Volume 1 begins with Al Gray’s childhood in New Jersey but quickly moves to his service as a Marine. Many remember him as a transformational Commandant of the Marine Corps, but Al Gray was just as impressive as a sergeant, lieutenant, captain or field grade officer as he was as a general – perhaps even more so. Al Gray, Marine: The Early Years, 1950-1967 , the hardback edition, will soon be available at algraymarine.org. It is currently available from the Marine Corps Association and the Marine Corps League and will soon be at other Marine-related outlets. The ebook will be available at Amazon soon (but not the hardback.)
Leatherneck Magazine, in its online February edition, recently published a review of the book. For those who are not members of the Marine Corps Association, the text of the review is printed below.

We realize the $49.95 single-book tariff for the hardback is high. However, we remind you that at least $35 of that go to the Semper Fi Fund and is tax-deductible. The ebook likely will be $9.95, and as with the hardback most of the price will be donated to the Semper Fi Fund.

Thanks for your support. Enjoy the book!

Scott

P.S. Please forward to anyone who may be interested!
———————-

Leatherneck Review:

General Alfred M. Gray, Jr., the Corps Greatest Commandant

A Book Review by Don DeNevi

Reading “Al Gray, Marine — The Early Years, 1950-1967, Volume One” (Potomac Institute Press, $49.95) stirs the heart and mind, leading one’s imagination to demand additional volumes with such subtitles as “Nobility While Soldiering” and “Inspiring Creative Leadership.”

In his lucid and masterful biography, author Scott Laidig, a decorated Marine combat veteran in Vietnam, clearly reinforces what every knowledgeable Marine already knows: Alfred Gray, Jr., is the greatest post-Vietnam commandant the Corps has known, a general who has earned the right to march alongside its 64 four-star generals. Like virtually all of them, as well as others in American military history such as Eisenhower, Bradley, Hodges, Stilwell, Ridgeway, Patton, Vandegrift, to name just a few, he subordinated his own amazing contributions and achievements to the risk of battle, victory, and his relationships with the officers and the men who served under him.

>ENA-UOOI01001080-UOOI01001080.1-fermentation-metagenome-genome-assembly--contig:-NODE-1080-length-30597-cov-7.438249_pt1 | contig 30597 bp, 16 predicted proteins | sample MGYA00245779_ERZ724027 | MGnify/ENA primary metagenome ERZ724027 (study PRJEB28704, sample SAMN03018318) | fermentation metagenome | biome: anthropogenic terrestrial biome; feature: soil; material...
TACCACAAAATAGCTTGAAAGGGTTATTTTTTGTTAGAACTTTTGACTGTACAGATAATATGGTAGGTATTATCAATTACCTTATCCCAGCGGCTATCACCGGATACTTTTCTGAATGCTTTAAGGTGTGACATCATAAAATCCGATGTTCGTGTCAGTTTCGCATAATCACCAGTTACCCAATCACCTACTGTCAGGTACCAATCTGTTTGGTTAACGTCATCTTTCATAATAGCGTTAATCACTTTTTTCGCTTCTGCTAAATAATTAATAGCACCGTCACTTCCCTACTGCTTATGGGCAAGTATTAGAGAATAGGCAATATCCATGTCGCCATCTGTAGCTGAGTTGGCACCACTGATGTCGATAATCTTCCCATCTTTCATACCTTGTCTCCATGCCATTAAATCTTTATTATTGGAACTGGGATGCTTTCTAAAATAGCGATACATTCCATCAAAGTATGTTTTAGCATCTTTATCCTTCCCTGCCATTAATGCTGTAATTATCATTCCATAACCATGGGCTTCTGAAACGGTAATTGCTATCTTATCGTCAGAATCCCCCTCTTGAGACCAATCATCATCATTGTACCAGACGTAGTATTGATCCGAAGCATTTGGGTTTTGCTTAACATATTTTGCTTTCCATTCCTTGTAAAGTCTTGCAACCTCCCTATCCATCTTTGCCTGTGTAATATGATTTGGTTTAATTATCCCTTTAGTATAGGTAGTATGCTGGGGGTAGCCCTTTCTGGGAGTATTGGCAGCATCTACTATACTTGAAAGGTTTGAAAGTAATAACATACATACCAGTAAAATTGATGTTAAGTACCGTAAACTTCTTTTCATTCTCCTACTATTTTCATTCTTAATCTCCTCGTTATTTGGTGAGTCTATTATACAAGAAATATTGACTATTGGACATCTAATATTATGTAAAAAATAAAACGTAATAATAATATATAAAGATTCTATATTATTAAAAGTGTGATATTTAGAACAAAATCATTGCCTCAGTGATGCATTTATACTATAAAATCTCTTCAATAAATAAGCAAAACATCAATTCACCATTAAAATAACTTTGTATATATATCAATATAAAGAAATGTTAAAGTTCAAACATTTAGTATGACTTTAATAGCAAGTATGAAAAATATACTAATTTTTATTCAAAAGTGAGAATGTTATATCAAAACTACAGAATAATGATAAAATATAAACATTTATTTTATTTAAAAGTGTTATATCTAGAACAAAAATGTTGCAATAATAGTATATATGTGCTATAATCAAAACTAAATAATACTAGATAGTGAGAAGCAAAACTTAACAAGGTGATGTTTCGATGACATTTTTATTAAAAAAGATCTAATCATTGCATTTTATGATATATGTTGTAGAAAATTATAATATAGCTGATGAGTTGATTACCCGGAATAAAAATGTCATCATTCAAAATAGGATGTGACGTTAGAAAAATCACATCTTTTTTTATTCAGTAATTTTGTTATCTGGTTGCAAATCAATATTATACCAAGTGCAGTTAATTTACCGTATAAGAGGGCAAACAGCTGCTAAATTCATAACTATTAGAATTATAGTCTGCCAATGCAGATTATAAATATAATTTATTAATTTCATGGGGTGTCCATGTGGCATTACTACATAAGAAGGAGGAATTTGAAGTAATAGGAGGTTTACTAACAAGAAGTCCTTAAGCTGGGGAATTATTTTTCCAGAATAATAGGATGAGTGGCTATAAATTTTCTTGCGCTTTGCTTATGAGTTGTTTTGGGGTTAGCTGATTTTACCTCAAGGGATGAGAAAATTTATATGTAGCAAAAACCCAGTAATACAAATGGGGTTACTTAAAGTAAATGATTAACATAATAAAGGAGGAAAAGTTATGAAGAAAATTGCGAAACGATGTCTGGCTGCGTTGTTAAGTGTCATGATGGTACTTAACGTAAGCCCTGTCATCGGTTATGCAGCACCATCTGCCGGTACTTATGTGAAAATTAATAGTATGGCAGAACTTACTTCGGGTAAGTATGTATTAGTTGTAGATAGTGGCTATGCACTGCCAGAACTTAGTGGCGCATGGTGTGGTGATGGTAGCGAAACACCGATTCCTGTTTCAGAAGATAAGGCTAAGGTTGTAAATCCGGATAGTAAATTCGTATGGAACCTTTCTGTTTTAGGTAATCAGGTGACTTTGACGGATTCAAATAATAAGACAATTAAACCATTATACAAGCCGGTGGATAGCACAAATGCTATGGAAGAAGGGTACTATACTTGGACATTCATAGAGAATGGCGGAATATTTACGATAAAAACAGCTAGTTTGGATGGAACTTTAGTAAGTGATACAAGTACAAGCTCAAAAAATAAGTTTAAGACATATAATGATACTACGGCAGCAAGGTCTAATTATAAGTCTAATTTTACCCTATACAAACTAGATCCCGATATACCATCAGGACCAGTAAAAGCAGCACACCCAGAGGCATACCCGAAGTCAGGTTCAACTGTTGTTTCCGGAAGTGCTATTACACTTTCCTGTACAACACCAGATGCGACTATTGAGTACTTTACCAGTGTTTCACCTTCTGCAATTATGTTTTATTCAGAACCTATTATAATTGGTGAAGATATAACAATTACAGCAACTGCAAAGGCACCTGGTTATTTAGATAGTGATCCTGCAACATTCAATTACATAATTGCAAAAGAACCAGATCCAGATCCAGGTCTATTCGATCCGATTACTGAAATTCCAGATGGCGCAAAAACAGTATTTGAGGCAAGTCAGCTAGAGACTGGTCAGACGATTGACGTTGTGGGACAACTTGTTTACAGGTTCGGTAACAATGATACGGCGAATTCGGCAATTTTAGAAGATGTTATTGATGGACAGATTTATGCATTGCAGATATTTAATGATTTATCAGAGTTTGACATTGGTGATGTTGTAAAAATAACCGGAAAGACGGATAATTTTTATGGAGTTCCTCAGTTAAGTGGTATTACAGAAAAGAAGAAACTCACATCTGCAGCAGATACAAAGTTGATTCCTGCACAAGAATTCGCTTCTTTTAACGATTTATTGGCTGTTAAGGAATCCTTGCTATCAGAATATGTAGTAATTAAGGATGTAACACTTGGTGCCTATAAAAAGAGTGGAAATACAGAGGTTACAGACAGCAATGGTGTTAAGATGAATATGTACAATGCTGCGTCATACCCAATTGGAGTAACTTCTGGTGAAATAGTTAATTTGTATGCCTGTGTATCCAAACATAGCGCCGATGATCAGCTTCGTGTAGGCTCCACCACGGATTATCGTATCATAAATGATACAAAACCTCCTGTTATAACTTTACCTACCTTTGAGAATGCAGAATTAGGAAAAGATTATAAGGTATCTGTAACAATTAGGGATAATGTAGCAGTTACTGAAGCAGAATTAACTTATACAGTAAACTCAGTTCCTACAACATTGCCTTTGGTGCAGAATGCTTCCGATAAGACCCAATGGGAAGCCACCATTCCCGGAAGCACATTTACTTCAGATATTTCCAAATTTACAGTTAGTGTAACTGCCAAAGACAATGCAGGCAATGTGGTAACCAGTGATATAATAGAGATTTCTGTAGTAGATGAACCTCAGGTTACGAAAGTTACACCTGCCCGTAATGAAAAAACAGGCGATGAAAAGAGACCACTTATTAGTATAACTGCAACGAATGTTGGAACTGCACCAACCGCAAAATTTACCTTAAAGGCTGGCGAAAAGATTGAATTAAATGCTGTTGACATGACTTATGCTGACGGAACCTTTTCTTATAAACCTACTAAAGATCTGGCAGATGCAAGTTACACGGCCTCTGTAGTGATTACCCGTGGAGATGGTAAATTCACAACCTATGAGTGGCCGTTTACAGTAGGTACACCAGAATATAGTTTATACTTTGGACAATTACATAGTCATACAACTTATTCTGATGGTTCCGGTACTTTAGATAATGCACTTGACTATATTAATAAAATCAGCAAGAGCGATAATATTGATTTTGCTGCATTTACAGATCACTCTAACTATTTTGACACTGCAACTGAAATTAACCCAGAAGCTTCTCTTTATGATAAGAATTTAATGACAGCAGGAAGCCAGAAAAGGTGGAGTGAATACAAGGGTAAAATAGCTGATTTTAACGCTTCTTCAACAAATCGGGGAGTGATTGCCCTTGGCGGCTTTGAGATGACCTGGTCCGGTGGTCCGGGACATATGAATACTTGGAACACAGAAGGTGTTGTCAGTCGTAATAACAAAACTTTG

Combining an astonishing number of interviews with a formidable amount of facts collected from private sources, command chronologies, and public as well as military archives, to say nothing of the endless vignettes from eyewitness accounts of close friends, superiors and subordinates, mentors, and Gray’s family members, Laidig spans the years between June, 1950 (south Korea) and December, 1967 (Charlie Ridge, Da Nang) to portray the fledgling growth and development of a creative military mind that would one day envision a new and advanced type of Marine Corps — one that would put it back in the limelight after the near diasterous post-Vietnam era. Says General Anthony C. Zinni, USMC (Ret.), former Commander-in-Chief, U.S. Central Command, “His greatest contribution would be a strategy for how our service would best meet our mission to win our country’s battles. General Gray saw a much more expansive role for us — a role that would not encroach on the roles of other services but complement them because of flexibility, readiness, adaptability, deployment, interoperability, and the expeditionary nature of our organization.”

In short, author Laidig sets the stage in this initial 400 page text for who years later will become the 29th USMC Commandant: i.e., combat service in Korea; Communication Officer School, Quantico; AO2F Staff, Washington, DC; among the first boots in Vietnam; Operation Tiger Tooth Mountain; Da Nang with the 3rd Marine Division; commanding Gio Linh Outpost; and learning of the coming Tet Offense. From such valuable combat and administrative experiences would slowly evolve a belief that the Corps should be a reservoir of combat capability that can shape, organize, and meet aggression in the most effective and efficient manner possible. For the maturing general-to-be, rigid Corps structures and dogmatic organizational designs would no longer be acceptable. If he had his way someday, Gray would insist upon flexible and imaginative organization and inspired leadership. There would be brand new operational concepts.